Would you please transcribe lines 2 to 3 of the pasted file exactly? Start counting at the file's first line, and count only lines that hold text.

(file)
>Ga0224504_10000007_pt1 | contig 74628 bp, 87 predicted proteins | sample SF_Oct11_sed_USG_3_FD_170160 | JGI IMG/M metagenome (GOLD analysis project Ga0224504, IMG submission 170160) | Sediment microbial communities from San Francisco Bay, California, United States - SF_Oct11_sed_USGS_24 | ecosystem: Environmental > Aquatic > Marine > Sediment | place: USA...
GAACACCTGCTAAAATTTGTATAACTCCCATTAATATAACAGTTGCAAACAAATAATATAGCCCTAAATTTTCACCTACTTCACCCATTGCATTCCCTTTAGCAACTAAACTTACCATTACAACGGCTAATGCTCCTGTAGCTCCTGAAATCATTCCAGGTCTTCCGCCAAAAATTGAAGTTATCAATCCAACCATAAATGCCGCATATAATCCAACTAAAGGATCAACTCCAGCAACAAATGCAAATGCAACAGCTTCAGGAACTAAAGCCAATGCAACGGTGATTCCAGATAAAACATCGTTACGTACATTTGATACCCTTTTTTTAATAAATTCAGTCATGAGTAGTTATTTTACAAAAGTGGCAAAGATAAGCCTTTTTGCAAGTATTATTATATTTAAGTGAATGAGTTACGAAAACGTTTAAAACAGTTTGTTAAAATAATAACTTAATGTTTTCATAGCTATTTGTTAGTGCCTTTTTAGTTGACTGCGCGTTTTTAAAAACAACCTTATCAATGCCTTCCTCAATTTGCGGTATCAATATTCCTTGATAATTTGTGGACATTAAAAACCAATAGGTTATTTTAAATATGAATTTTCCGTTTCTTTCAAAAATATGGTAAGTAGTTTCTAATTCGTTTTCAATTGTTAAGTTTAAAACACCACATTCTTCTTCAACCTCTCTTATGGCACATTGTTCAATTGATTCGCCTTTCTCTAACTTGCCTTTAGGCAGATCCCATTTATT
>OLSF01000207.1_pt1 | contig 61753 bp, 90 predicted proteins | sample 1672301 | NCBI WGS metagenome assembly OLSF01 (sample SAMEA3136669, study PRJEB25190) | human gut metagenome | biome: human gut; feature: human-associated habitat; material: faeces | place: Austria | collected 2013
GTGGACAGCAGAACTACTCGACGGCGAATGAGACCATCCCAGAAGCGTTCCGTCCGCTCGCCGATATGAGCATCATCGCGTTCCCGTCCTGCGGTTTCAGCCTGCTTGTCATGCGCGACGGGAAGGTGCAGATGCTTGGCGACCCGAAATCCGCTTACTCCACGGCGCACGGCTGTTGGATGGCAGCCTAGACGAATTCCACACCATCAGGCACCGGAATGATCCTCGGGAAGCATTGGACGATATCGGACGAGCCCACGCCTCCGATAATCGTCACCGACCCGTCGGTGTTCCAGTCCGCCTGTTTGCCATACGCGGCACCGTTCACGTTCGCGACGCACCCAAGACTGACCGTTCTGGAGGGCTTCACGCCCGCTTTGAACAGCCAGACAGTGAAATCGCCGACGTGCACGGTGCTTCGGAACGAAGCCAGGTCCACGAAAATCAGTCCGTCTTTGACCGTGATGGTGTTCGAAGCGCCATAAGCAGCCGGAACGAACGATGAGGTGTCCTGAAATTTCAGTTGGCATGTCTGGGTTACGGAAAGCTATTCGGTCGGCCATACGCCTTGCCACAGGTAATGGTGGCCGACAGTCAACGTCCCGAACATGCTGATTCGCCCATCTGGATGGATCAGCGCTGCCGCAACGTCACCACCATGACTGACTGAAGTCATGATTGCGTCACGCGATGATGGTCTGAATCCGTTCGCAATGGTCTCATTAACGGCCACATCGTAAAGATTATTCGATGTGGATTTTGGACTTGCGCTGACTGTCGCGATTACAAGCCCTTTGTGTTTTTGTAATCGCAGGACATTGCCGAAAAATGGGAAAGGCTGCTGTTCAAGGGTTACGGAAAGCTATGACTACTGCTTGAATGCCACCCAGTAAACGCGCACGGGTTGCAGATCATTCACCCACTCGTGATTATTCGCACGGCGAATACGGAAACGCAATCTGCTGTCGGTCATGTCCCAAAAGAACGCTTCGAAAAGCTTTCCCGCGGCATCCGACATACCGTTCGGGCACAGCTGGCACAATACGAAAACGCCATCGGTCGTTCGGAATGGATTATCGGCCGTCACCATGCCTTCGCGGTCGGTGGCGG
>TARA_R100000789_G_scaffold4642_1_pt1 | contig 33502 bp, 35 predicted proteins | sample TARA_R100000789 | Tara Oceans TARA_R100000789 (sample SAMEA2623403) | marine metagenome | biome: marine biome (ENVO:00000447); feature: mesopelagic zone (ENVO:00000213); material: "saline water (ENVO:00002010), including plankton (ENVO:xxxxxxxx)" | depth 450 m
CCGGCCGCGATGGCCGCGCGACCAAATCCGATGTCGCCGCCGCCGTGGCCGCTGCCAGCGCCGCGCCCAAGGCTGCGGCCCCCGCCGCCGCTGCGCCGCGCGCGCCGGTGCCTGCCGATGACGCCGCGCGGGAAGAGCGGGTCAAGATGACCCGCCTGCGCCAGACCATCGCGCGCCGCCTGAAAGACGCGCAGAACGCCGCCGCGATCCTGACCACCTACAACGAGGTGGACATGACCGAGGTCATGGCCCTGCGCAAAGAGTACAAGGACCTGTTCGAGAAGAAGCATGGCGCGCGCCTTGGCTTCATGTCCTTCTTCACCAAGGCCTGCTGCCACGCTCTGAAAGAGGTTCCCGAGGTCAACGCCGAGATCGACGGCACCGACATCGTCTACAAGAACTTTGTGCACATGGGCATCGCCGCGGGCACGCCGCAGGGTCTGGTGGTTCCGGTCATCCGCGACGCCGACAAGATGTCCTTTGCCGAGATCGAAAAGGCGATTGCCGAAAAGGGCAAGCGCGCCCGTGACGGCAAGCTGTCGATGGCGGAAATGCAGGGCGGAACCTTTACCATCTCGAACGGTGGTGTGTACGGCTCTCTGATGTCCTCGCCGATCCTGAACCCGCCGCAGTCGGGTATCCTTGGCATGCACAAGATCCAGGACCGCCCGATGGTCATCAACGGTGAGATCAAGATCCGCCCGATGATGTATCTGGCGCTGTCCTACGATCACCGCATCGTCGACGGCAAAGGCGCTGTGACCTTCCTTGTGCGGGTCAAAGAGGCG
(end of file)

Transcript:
GAACACCTGCTAAAATTTGTATAACTCCCATTAATATAACAGTTGCAAACAAATAATATAGCCCTAAATTTTCACCTACTTCACCCATTGCATTCCCTTTAGCAACTAAACTTACCATTACAACGGCTAATGCTCCTGTAGCTCCTGAAATCATTCCAGGTCTTCCGCCAAAAATTGAAGTTATCAATCCAACCATAAATGCCGCATATAATCCAACTAAAGGATCAACTCCAGCAACAAATGCAAATGCAACAGCTTCAGGAACTAAAGCCAATGCAACGGTGATTCCAGATAAAACATCGTTACGTACATTTGATACCCTTTTTTTAATAAATTCAGTCATGAGTAGTTATTTTACAAAAGTGGCAAAGATAAGCCTTTTTGCAAGTATTATTATATTTAAGTGAATGAGTTACGAAAACGTTTAAAACAGTTTGTTAAAATAATAACTTAATGTTTTCATAGCTATTTGTTAGTGCCTTTTTAGTTGACTGCGCGTTTTTAAAAACAACCTTATCAATGCCTTCCTCAATTTGCGGTATCAATATTCCTTGATAATTTGTGGACATTAAAAACCAATAGGTTATTTTAAATATGAATTTTCCGTTTCTTTCAAAAATATGGTAAGTAGTTTCTAATTCGTTTTCAATTGTTAAGTTTAAAACACCACATTCTTCTTCAACCTCTCTTATGGCACATTGTTCAATTGATTCGCCTTTCTCTAACTTGCCTTTAGGCAGATCCCATTTATT
>OLSF01000207.1_pt1 | contig 61753 bp, 90 predicted proteins | sample 1672301 | NCBI WGS metagenome assembly OLSF01 (sample SAMEA3136669, study PRJEB25190) | human gut metagenome | biome: human gut; feature: human-associated habitat; material: faeces | place: Austria | collected 2013